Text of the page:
Ousted Flyers general manager Ron Hextall said that he felt his team was close to being a contender, but that they weren’t quite there yet. He didn’t want to trade young talent for older players on multi-year contracts.

That was the recurring theme as Hexy spoke with the media on Friday morning, four days after his firing.

Anthony SanFilippo talked to Flyers COO Shawn Tilger after the press conference, so he’ll flesh all of this out later in much more detail.

For now, these were the biggest takeaways from Hextall’s availability from the Wingate hotel across the street from the team practice facility:

  • Hextall “did not see” his firing coming. He said he was “shocked” and “stunned” by the decision. “The only thing (Paul Holmgren) said is that your vision and my vision are not the same.”
  • He said there were three stages of his tenure – 1. cleaning up the salary cap, 2. gathering assets and developing and implementing young players, and 3. ‘go time’, “I didn’t feel right now we were at ‘go time.’ I didn’t feel like the Winnipegs and Tampas and Nashville, I didn’t feel we were there yet.”
  • Hextall did say he was open to moving some players this year, had “active conversations.”
  • RE: the “philosophical differences,” Hextall said everybody thinks differently, said he asked Ed Snider for patience, which he agreed to give him. “He was on board.” Hextall talked about the six years it took Los Angeles to win.
  • He wasn’t willing to trade a 20-something year old player just to get stuck with an aging player on a multi-year deal
  • No tension build-up in recent months or recent years with Dave Scott or Paul Holmgren. “I think we were both after the same thing, but maybe we thought we’d get there in different ways.”
  • He was excited about this season with young kids who were supposed to be taking the next step, plus adding James van Riemsdyk. “I certainly expected to take a step this year, and it’s disappointing as hell.” On paper, he says it’s a good team.

More after the jump:

  • Special teams hurt the Flyers this year. He also thinks “growing pains” were an issue with young players, which was “a big part of it.” Goaltender injuries were something else he also pointed out. “There were a lot of things that just went the wrong way on us.”
  • He dodged questions on Dave Hakstol and didn’t really comment on the coach. “There’s responsibility on every one of us… we were all in it together.”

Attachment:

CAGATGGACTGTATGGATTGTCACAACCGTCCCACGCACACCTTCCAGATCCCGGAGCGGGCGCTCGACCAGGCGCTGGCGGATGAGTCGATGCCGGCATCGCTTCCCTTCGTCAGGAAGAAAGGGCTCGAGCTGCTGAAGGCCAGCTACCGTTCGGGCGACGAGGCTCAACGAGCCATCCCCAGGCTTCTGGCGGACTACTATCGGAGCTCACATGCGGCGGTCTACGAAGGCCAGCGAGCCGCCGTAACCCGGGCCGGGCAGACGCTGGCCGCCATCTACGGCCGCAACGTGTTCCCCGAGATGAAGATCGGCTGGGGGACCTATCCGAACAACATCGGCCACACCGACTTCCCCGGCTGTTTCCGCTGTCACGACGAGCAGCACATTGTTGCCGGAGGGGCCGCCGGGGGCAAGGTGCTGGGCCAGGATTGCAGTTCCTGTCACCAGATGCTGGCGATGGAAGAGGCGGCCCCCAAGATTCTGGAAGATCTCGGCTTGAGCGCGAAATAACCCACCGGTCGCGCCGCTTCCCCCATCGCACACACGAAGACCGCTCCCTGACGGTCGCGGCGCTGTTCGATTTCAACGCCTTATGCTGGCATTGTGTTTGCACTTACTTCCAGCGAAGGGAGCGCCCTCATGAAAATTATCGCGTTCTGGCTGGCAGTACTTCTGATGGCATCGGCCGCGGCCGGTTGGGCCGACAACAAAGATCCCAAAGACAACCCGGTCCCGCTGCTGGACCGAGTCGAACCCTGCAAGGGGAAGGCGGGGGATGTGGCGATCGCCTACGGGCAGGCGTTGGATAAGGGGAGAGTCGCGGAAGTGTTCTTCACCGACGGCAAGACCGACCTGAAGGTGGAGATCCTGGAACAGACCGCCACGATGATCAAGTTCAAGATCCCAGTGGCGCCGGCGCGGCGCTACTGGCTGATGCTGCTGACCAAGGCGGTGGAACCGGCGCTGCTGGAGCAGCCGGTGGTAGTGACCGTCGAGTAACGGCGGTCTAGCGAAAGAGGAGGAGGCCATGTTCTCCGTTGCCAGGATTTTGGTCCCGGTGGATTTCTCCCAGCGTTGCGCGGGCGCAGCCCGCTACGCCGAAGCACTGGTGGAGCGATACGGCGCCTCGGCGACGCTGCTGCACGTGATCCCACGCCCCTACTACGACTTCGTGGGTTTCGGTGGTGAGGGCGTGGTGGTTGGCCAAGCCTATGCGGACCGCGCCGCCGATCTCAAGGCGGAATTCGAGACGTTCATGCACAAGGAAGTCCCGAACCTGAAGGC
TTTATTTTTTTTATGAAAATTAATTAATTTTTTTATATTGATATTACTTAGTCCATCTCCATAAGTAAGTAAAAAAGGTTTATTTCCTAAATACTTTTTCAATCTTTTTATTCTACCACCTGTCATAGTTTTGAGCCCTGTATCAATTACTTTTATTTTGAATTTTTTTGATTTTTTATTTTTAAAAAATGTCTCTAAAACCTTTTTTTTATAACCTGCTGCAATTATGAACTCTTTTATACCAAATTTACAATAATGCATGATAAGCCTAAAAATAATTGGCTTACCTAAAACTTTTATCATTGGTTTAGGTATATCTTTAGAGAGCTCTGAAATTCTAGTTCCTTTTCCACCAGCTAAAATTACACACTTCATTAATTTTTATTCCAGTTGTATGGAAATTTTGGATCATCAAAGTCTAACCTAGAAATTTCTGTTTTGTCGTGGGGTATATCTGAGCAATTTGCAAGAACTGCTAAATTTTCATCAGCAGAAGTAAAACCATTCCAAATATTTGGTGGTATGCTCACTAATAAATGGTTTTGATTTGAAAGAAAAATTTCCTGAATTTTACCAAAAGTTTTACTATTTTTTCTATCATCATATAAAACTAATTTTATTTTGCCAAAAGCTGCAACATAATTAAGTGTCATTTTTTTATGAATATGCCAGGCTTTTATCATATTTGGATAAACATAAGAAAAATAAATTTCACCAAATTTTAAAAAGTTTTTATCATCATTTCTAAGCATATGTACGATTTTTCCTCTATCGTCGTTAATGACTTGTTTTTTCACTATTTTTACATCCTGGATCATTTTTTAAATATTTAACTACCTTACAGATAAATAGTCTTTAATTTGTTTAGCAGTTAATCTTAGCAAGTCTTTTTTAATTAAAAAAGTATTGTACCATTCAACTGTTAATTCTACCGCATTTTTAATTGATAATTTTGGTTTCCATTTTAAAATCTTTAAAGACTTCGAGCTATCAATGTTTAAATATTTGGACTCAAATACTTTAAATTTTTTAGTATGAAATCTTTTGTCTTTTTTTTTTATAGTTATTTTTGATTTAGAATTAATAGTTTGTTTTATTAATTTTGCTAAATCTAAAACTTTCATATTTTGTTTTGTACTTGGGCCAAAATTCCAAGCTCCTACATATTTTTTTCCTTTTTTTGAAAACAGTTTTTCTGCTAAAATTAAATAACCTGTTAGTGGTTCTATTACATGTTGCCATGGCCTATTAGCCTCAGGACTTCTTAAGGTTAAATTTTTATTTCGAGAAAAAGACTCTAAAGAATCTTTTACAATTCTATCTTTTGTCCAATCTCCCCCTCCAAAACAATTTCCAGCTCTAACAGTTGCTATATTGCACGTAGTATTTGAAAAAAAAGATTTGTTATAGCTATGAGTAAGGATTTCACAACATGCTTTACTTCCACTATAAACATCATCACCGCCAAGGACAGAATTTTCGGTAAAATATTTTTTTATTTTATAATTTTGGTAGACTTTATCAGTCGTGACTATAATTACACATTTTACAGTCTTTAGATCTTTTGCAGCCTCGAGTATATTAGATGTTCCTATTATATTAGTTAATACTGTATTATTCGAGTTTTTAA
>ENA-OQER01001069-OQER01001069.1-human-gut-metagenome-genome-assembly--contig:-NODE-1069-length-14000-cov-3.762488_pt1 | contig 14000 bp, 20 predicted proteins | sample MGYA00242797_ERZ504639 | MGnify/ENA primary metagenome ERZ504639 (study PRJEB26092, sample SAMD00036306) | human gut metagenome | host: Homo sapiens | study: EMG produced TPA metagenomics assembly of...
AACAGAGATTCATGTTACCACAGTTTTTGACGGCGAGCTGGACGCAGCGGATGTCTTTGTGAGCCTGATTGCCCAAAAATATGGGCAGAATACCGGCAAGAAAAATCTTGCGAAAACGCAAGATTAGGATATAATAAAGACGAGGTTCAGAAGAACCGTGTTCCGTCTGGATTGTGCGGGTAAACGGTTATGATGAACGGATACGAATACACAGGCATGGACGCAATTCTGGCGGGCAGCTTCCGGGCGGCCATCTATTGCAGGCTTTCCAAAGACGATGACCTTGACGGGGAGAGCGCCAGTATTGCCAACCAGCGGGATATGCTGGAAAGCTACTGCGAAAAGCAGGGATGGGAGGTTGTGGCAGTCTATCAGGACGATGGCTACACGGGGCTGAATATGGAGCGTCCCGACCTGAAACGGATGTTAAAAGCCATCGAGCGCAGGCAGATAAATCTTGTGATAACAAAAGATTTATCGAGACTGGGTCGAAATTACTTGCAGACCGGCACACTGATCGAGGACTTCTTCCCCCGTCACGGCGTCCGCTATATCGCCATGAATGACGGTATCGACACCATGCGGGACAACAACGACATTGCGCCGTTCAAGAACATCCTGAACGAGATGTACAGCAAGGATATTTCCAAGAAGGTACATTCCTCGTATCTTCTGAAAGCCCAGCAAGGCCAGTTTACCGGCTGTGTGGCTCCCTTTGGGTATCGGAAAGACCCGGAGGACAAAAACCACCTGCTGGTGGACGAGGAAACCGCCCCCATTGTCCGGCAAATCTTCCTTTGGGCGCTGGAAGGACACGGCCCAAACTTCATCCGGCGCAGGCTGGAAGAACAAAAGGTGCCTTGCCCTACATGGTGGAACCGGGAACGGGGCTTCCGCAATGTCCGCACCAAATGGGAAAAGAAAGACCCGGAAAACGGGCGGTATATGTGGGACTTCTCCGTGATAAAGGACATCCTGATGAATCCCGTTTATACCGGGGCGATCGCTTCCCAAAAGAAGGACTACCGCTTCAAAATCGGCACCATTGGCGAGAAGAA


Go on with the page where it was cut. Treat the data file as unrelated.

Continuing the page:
• Raising the cup in LA was “worth the six years of pain.”
  • “I wasn’t going to make a panic, short-term move that wasn’t going to help us this year.”
  • RE: Flyers alumni and how they were treated, Hextall admitted that he would have thought more about it “in hindsight.” He gave an example of how he didn’t put too much thought into letting some ex-players use a specific locker room at the Wells Fargo Center, which slipped his mind at the time.
  • As far as the locker room, Hextall pushed back a bit on the idea that he was a micro manager, but did say that he “doesn’t run a country club. I don’t believe you win that way. I believe in tight doors, I believe in the sanctity of the locker room.” He apparently closed the locker room to people outside of immediate family and was not into people bringing their “buddies” to work. “There were some things I didn’t like, so we changed some things.” 
  • “I like structure. I’m a structured guy. I believe in structure.”
  • on being patient with Carter Hart: “How many 20 year old goalies come out of junior hockey and go to the NHL? Not many. How many 20 year old goalies come out of junior hockey and go to the NHL and are successful? The best thing to do with him has have him get experience down there.”
  • Coaching staff was always under evaluation, but there was no time in which upper management talked to him about making a change with Hakstol.
  • He was not close with Wayne Simmonds’ agent in terms of coming up with a new deal. Also could not find a middle ground with Ivan Provorov’s agent in contract talks.
  • They made a free agency list and “drew the line,” did not want to go down to their 4th or 5th guy and just throw money at backup choices
  • Hextall says he was protective of allowing too much information to come out. He didn’t want players to see their names in trade rumors, wanted to give their families peace of mind.

That’s about it. He reiterated several times that he wasn’t going to get rid of assets for immediate help and become saddled with bad contracts.

He had a long-term vision. Paul Holmgren and Dave Scott obviously did not.